• The Ecstasy and Agony of Primitive Learning Analytics

    I’m awake and trying to be productive (for me) early in the day. I’m technically on a medical leave of absence but I’m not very good at doing nothing. I therefore promised to coordinate and edit the efforts of four moderators to produce a cohesive TT284 moderators’ report and I have some work ahead contributing my share to one for T320 too. This led to some musing about the primitive learning analytics I like to collect based on forum participation and the difficulties in obtaining them.

    Forum Statistics for OU Courses

    One thing I like to do is track forum usage statistics, a primitive form of learning analytics. Since we changed to Moodle from FirstClass, I don’t find this very easy. In FirstClass, not only could you do standard types of search on message data, but the read history of each message was also searchable. Combine that with a built-in way to restrict the search to specific conferences, sort the output by conference, user, or date, and group by conference or user, and you could determine all kinds of things. Some of my favourites were:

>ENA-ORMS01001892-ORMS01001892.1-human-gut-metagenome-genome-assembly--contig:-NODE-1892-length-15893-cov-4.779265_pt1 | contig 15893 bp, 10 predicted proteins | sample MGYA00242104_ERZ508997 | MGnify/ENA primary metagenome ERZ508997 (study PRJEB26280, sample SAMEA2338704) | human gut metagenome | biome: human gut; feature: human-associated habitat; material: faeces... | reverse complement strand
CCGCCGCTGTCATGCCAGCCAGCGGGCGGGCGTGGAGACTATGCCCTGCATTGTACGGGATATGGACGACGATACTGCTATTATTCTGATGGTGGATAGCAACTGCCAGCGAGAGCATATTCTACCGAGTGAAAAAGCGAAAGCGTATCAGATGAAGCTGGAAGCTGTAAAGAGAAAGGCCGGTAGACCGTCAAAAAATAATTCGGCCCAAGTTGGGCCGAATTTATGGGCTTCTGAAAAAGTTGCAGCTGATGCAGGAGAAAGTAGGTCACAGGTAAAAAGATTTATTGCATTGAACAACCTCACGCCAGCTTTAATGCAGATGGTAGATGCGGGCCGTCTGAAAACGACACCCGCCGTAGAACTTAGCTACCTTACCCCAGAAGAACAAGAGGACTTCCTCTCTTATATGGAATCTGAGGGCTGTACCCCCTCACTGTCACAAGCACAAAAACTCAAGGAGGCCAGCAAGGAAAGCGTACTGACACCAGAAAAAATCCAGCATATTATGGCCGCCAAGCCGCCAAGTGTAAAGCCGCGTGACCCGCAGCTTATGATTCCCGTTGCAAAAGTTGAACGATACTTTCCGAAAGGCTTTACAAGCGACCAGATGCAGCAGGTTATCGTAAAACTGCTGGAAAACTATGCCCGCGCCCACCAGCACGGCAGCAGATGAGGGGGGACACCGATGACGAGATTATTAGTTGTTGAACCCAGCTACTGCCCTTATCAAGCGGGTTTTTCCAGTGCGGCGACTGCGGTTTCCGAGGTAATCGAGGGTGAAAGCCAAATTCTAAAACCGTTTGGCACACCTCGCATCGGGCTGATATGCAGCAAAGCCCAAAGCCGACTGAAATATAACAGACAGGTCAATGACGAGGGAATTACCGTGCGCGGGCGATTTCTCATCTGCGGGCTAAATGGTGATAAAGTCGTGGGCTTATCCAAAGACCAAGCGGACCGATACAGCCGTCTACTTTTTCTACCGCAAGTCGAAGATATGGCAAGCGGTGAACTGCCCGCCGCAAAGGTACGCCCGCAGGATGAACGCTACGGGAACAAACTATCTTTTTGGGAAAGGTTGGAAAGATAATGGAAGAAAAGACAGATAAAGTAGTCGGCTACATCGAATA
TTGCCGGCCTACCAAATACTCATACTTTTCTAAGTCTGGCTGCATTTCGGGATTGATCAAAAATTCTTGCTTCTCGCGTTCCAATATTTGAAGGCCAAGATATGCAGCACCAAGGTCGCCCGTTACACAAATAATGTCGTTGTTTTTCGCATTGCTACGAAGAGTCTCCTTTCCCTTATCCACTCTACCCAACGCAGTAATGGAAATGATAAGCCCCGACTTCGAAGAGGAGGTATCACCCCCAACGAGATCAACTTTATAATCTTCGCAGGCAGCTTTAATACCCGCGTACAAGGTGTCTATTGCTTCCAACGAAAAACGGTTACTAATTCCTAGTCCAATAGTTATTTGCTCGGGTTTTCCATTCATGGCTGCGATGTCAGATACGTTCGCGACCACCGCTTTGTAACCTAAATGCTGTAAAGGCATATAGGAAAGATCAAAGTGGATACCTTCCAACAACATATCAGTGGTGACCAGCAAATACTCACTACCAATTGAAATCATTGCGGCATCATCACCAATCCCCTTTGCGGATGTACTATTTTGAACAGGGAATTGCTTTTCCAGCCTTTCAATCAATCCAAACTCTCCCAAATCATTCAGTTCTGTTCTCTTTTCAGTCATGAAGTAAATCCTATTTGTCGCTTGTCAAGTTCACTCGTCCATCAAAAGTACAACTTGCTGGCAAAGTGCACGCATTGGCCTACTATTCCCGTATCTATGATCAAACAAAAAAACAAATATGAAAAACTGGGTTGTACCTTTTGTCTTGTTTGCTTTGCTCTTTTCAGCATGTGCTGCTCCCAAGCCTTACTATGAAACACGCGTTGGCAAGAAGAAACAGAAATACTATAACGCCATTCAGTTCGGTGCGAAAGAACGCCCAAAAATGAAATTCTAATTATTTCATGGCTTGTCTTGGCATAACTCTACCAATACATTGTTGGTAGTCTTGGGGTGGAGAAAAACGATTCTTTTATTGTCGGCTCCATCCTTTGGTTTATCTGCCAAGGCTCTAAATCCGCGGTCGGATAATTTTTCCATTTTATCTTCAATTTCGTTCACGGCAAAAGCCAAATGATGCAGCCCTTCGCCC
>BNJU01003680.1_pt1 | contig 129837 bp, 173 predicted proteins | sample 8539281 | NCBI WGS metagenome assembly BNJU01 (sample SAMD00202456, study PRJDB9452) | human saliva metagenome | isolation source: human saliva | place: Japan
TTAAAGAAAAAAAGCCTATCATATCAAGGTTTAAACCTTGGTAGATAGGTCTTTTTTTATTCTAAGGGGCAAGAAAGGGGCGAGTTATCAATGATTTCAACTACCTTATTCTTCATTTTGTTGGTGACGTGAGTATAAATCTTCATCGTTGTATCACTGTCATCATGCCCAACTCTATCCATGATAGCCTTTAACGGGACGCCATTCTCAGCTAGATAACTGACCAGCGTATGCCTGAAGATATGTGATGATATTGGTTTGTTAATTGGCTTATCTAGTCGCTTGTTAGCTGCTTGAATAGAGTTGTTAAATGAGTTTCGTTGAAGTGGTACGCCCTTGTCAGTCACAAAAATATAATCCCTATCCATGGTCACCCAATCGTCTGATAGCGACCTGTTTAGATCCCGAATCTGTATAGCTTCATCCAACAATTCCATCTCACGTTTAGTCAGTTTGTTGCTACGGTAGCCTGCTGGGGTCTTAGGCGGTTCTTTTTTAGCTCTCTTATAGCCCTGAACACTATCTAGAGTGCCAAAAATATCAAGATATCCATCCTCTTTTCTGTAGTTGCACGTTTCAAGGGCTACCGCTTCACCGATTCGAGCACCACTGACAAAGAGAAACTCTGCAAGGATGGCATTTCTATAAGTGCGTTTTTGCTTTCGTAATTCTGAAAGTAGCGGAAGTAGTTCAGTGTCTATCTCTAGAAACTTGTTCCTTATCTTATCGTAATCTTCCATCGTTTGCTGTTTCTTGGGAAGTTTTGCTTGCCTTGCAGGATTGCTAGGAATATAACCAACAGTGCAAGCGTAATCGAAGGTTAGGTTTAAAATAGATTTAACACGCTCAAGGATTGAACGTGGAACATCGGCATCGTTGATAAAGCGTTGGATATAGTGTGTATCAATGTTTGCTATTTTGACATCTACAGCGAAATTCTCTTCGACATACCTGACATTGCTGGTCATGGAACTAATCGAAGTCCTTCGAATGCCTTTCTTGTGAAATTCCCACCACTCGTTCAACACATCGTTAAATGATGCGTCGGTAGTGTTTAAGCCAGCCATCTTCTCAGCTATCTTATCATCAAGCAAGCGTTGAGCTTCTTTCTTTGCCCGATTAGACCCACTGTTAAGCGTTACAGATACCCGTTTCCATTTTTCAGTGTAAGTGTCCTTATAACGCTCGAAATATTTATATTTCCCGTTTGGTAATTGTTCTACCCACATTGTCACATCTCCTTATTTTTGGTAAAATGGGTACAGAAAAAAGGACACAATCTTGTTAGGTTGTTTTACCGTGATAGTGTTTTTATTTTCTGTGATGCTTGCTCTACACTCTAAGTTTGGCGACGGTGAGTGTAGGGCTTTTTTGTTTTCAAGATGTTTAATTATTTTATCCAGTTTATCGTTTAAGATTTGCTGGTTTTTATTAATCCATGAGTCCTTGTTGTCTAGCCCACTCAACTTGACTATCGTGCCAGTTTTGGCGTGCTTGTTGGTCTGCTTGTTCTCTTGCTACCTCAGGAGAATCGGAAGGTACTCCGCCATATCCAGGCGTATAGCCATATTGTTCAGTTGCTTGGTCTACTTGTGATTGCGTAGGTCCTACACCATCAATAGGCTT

• Total # of messages posted.
    • Total # of unique posters.
    • Total # of unique readers contrasted with enrolled students.
    • Percentage of posts that were moderators/course news versus students.
    • Top ten student posters and % of overall posts they contributed.
    • A breakdown of posting activity by logical parts and subparts, e.g. “Block 1″ overall but also “Block 1: Software Support” and “Block 1: Discussion”.

    The last one was useful to examine between different presentations when combined with knowledge of total number of students enrolled. It permitted me to see where students had the most problems and collect evidence if, when changes had been made for the following presentation, changes were having a positive effect. You could also see the trends in posting behaviour across cohorts.

    Getting at the Data

    In theory, some of this information is available in the Moodle logs. I just downloaded the log for one of my past courses I chaired and was surprised to note I could see “add reply” buried amongst the many “view forumng” entries. It’s downloadable as a CSV, so you’d have to roll your own data analysis tools to pull out the relevant bits. There are built-in statistics analysis facilities but they always seemed to be disabled on my courses, making download logs the only real option.